Body Fluid Compartments

Tissues, organs, and systems can all be divided into two major parts, or compartments. The intracellular compartment is that part inside the cells; the extracellular compartment is that part outside the cells. Both compartments consist primarily of water—

Table 1.4

Organ Systems of the Body

System

Major Organs

Primary Functions

Integumentary

Skin, hair, nails

Protection, thermoregulation

Nervous

Brain, spinal cord, nerves

Regulation of other body

systems

Endocrine

Hormone-secreting glands,

Secretion of regulatory

such as the pituitary,

molecules called hormones

thyroid, and adrenals

Skeletal

Bones, cartilages

Movement and support

Muscular

Skeletal muscles

Movements of the skeleton

Circulatory

Heart, blood vessels,

Movement of blood and

lymphatic vessels

lymph

Immune

Bone marrow, lymphoid

Defense of the body against

organs

invading pathogens

Respiratory

Lungs, airways

Gas exchange

Urinary

Kidneys, ureters, urethra

Regulation of blood volume

and composition

Digestive

Mouth, stomach, intestine,

Breakdown of food into

liver, gallbladder, pancreas

molecules that enter the

body

Reproductive

Gonads, external genitalia,

Continuation of the human

associated glands and ducts

species

they are said to be aqueous. The two compartments are separated by the cell membrane surrounding each cell (see chapter 3).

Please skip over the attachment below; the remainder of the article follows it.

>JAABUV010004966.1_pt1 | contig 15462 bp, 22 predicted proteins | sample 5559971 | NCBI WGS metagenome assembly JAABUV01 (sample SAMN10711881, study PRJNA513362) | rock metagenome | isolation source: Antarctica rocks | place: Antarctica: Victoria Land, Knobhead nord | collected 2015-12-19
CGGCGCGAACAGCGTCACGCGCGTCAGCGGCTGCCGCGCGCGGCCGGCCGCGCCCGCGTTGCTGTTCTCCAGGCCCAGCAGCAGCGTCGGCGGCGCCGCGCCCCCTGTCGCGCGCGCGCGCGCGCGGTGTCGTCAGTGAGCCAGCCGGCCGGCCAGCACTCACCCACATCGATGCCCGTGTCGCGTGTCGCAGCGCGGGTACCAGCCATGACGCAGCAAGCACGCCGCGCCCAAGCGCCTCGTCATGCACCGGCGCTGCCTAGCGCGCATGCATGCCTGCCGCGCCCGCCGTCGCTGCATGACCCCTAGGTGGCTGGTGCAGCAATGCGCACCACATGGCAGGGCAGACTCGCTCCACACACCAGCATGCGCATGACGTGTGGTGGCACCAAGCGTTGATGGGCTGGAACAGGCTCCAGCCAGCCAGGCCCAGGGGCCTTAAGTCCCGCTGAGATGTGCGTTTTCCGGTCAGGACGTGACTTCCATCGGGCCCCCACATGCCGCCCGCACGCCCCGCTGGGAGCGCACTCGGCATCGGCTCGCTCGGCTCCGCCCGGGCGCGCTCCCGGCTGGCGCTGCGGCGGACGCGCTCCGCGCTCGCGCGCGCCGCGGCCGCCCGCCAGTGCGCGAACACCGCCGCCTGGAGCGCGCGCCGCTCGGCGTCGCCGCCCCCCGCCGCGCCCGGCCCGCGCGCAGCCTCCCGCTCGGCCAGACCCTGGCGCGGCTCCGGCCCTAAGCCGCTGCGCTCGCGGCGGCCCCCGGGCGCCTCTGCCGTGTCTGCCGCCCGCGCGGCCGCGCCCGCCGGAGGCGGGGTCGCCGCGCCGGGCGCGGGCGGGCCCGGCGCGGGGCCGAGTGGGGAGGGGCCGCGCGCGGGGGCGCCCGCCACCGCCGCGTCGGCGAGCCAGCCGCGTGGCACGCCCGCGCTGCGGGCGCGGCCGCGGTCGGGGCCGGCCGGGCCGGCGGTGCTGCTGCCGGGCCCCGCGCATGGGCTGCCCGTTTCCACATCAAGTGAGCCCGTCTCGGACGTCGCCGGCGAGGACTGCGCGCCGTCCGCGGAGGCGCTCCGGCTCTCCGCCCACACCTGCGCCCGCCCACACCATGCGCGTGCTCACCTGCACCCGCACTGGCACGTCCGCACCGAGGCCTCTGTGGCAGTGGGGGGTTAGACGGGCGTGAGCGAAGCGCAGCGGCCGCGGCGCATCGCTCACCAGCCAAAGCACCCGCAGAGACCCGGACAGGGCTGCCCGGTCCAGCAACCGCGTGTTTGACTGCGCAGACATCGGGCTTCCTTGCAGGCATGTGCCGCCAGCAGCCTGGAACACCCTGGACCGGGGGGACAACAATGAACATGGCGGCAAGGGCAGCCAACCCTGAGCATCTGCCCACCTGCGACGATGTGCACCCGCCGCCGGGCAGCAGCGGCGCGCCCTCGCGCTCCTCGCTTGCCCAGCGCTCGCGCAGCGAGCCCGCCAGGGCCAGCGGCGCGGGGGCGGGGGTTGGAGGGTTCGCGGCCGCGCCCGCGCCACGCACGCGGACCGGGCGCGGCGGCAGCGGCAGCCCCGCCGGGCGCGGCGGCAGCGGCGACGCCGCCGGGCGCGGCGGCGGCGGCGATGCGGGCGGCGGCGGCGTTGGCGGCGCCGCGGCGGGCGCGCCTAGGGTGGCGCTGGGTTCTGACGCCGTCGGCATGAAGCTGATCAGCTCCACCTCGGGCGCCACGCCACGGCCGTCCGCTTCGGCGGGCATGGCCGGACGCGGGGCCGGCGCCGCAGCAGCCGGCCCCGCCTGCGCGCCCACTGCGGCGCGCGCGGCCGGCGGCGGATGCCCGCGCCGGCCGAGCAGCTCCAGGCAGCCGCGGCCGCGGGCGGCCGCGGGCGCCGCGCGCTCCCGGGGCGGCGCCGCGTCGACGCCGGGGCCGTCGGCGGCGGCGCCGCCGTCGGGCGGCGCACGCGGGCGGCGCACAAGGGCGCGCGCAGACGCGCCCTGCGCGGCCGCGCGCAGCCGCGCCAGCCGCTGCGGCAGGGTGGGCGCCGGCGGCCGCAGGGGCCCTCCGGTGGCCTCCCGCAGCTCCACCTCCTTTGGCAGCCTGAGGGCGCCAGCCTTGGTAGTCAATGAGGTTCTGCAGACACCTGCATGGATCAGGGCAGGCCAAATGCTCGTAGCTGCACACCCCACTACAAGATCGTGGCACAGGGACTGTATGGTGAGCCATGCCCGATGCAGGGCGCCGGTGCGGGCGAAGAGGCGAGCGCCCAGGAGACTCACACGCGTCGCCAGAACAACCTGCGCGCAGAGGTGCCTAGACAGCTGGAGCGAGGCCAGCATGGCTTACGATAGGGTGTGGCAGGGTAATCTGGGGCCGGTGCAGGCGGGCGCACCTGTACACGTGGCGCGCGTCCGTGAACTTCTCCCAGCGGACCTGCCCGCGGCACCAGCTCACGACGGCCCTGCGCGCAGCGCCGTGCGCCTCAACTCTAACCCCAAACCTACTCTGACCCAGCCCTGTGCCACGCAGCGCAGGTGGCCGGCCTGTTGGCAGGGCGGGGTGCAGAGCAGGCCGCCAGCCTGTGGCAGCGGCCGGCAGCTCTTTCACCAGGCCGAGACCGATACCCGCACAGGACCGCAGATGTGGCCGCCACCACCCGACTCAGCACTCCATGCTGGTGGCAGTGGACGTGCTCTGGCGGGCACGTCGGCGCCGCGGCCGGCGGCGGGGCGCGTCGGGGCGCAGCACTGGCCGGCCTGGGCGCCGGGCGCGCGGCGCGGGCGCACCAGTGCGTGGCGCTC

The extracellular compartment is subdivided into two parts. One part is the blood plasma, the fluid portion of the blood. The other is the fluid that bathes the cells within the organs of the body. This is called tissue fluid, or interstitial fluid. In most parts of the body, blood plasma and tissue fluid communicate freely through blood capillaries. The kidneys regulate the volume and composition of the blood plasma, and thus, indirectly, the fluid volume and composition of the entire extracellular compartment.

There is also selective communication between the intra-cellular and extracellular compartments through the movement of molecules and ions through the cell membrane, as described in chapter 6. This is how cells obtain the molecules they need for life and how they eliminate waste products.

Test Yourself Before You Continue

1. State the location of each type of primary tissue in the skin.

2. Describe the functions of nervous, muscle, and connective tissue in the skin.

3. Describe the functions of the epidermis and explain why this tissue is called "dynamic."

4. Distinguish between the intracellular and extracellular compartments and explain their significance.

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Essentials of Human Physiology

Essentials of Human Physiology

This ebook provides an introductory explanation of the workings of the human body, with an effort to draw connections between the body systems and explain their interdependencies. A framework for the book is homeostasis and how the body maintains balance within each system. This is intended as a first introduction to physiology for a college-level course.

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